Date of Conferral







Donna Russell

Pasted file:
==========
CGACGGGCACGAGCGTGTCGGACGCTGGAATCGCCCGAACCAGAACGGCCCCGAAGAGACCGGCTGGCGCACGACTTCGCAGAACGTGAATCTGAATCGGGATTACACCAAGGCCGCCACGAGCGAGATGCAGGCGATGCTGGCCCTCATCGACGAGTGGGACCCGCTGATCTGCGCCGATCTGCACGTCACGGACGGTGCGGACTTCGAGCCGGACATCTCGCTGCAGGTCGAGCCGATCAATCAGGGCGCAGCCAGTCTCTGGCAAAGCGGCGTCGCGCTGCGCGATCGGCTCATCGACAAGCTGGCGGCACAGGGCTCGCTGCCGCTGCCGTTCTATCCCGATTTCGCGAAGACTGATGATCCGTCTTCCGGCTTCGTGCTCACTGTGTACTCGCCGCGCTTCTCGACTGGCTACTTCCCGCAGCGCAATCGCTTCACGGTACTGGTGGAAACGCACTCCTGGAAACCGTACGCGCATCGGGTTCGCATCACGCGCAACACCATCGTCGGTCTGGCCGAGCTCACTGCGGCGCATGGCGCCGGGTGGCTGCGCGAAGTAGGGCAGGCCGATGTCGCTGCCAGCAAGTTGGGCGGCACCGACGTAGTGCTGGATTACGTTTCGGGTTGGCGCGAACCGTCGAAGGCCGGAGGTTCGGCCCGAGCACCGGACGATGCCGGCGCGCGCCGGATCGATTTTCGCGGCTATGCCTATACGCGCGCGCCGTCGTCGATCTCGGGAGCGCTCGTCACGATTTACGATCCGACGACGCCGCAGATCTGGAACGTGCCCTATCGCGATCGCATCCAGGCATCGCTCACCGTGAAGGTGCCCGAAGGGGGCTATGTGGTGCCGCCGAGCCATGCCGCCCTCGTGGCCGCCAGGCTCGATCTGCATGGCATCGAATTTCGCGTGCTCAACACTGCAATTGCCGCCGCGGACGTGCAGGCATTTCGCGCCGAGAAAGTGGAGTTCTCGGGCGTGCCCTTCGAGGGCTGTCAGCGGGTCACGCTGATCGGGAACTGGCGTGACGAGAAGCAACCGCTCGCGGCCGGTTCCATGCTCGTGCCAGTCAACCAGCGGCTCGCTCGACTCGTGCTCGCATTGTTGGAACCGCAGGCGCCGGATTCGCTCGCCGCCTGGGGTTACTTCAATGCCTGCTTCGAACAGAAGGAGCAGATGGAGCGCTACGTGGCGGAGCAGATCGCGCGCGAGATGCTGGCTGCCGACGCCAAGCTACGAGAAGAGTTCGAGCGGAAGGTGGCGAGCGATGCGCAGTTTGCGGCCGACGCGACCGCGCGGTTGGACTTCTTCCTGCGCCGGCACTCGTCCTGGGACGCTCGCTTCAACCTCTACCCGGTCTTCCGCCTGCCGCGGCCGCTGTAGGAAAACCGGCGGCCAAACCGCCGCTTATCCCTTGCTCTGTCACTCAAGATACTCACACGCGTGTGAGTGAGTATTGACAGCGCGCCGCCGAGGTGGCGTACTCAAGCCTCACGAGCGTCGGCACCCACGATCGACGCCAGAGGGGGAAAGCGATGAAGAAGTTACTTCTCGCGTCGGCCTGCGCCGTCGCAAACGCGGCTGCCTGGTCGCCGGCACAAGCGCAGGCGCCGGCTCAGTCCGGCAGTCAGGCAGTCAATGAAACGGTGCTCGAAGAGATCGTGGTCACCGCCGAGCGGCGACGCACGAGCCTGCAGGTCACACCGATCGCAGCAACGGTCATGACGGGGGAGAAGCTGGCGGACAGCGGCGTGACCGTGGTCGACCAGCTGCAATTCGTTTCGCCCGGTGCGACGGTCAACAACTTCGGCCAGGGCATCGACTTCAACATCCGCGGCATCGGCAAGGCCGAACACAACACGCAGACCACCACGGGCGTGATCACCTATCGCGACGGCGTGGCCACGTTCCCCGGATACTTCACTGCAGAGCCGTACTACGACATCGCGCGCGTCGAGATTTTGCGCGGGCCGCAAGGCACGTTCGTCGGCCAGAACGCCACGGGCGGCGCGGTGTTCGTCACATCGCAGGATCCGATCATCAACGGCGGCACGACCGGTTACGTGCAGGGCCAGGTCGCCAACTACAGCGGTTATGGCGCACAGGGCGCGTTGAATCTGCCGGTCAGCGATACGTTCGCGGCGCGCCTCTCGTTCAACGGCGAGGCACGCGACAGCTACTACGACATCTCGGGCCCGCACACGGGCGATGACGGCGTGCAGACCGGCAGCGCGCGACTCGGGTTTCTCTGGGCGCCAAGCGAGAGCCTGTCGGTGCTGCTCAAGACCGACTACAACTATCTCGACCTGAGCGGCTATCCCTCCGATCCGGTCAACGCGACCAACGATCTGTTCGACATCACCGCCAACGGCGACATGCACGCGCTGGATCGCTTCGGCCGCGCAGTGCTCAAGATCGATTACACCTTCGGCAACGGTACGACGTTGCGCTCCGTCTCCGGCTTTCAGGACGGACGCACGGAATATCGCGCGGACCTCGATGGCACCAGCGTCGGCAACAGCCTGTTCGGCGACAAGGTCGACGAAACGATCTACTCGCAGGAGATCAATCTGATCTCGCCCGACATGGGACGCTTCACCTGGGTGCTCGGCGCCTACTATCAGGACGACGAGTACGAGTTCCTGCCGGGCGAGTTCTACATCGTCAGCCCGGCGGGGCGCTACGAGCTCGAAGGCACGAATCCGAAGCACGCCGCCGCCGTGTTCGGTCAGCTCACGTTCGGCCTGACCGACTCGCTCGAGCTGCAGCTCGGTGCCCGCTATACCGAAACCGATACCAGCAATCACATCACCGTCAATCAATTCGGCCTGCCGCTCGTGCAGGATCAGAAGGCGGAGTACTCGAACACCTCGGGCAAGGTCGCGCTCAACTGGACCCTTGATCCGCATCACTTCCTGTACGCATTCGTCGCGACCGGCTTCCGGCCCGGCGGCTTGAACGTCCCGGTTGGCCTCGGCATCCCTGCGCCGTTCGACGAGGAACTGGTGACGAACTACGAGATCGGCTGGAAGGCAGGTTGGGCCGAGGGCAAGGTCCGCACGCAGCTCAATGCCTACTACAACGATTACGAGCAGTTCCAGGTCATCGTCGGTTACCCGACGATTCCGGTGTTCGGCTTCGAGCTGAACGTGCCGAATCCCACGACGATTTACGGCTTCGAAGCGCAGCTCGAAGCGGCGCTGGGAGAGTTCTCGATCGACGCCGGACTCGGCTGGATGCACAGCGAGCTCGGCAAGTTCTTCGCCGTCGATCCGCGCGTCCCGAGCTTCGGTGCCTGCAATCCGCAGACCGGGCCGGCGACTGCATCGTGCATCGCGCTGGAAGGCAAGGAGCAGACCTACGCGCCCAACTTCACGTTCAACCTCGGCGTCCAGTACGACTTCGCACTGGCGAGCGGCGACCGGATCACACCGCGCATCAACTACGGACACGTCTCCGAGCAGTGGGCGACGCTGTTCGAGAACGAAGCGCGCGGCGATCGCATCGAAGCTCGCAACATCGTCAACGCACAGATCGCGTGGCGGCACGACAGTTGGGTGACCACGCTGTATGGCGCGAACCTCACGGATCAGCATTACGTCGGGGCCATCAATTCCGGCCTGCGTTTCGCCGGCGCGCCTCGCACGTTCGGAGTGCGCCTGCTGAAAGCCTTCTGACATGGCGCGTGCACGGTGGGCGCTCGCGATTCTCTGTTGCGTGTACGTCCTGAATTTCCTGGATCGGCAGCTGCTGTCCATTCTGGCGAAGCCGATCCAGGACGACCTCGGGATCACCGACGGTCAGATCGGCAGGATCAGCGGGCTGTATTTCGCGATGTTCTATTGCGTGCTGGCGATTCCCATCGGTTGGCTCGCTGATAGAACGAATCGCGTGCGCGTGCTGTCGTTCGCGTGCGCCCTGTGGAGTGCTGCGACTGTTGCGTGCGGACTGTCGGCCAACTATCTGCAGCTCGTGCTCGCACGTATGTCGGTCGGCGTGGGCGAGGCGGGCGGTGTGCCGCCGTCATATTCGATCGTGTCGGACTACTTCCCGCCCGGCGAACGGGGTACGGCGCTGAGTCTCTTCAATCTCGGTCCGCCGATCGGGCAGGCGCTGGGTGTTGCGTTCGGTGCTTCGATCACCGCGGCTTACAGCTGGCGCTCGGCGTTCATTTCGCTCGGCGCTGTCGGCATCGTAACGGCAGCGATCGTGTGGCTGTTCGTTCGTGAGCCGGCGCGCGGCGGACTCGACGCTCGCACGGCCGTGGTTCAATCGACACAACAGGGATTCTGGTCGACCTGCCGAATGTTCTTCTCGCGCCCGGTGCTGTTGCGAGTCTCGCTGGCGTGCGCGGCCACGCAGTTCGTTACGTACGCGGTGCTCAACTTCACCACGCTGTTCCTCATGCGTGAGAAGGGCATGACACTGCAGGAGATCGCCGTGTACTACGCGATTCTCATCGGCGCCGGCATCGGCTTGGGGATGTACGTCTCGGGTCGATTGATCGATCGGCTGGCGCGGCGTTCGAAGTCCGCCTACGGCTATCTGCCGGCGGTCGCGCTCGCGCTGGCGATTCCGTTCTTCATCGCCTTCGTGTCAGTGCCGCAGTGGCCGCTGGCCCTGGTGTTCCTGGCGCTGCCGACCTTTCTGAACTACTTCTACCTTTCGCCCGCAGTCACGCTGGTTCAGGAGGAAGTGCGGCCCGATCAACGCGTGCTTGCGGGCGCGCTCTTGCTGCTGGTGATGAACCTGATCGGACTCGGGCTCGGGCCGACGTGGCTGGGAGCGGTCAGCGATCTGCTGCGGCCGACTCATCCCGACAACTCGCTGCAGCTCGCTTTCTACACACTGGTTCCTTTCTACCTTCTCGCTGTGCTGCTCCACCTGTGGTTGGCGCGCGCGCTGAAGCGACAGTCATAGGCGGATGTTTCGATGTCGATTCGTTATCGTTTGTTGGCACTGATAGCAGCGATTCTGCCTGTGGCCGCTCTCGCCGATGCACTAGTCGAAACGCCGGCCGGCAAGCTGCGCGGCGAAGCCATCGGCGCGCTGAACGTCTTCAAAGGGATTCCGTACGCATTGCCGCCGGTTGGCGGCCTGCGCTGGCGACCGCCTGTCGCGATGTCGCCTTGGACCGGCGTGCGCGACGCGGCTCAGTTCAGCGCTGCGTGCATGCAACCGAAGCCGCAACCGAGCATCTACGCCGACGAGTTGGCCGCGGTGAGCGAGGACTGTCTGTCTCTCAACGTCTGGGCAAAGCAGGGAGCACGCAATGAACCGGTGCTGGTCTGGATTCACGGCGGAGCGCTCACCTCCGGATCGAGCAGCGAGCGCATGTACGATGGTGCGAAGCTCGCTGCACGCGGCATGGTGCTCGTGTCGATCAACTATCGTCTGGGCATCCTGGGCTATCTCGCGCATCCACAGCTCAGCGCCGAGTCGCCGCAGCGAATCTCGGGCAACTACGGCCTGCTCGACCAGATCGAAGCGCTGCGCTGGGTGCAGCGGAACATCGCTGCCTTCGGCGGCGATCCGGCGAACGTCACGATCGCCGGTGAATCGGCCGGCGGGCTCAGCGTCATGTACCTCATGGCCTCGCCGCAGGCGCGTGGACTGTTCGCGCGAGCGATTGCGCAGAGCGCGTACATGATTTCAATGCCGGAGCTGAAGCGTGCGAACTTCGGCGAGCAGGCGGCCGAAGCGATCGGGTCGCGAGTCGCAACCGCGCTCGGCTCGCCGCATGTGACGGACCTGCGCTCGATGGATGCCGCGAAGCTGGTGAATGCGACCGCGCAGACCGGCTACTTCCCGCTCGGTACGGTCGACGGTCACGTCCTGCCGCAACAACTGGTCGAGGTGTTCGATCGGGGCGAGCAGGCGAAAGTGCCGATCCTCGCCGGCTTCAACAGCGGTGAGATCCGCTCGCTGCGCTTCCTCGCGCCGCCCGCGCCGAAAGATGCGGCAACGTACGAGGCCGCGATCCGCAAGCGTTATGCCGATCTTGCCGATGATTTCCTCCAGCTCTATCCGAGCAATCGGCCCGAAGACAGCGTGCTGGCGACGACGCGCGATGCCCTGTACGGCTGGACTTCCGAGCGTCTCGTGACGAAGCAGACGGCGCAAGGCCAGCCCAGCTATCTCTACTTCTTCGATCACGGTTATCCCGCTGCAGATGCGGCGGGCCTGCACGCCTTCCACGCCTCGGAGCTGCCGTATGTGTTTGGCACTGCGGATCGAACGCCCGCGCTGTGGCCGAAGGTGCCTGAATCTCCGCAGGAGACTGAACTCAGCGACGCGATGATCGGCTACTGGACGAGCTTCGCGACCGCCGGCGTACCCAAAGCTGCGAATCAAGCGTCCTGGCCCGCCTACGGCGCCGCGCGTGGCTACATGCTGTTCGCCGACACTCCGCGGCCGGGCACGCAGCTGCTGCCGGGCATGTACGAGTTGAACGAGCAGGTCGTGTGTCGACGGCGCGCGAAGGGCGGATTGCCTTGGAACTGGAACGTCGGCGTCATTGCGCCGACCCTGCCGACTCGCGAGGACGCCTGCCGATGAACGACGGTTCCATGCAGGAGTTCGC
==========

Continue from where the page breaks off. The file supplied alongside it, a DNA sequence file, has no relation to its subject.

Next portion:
The problem addressed in this study was the lack of effective literacy interventions for the development of reading skills for primary students who are at-risk for dropping out of high school. The purpose of this study was to examine early literacy instruction by exploring the insights and perspectives of primary educators who participated in a literacy intervention program known as the supporting literacy model. The conceptual framework was based on sociocultural learning theory and self-efficacy theory. The main research question for this qualitative multiple case study addressed the experiences of teachers and instructional coaches who implemented the supporting literacy model. Purposive sampling was used to identify 8 educators who taught kindergarten through 2nd grade in the literacy intervention program. Data were collected through semistructured interviews, a reflective journal topic response, and curriculum artifacts. The data were analyzed through thematic inductive analysis using the cross case analysis to identify codes, patterns, and emerging themes that described these educators’ experiences. The results of this study indicated that the teachers were confident in their abilities to implement a differentiated literacy curriculum into their classroom. Additionally, they described intensive, ongoing professional development that supported their work with students and provided them with the skills and knowledge to implement an innovative early literacy program. The implementation of effective early literacy interventions may decrease the risk of high school dropout and support student success beyond graduation.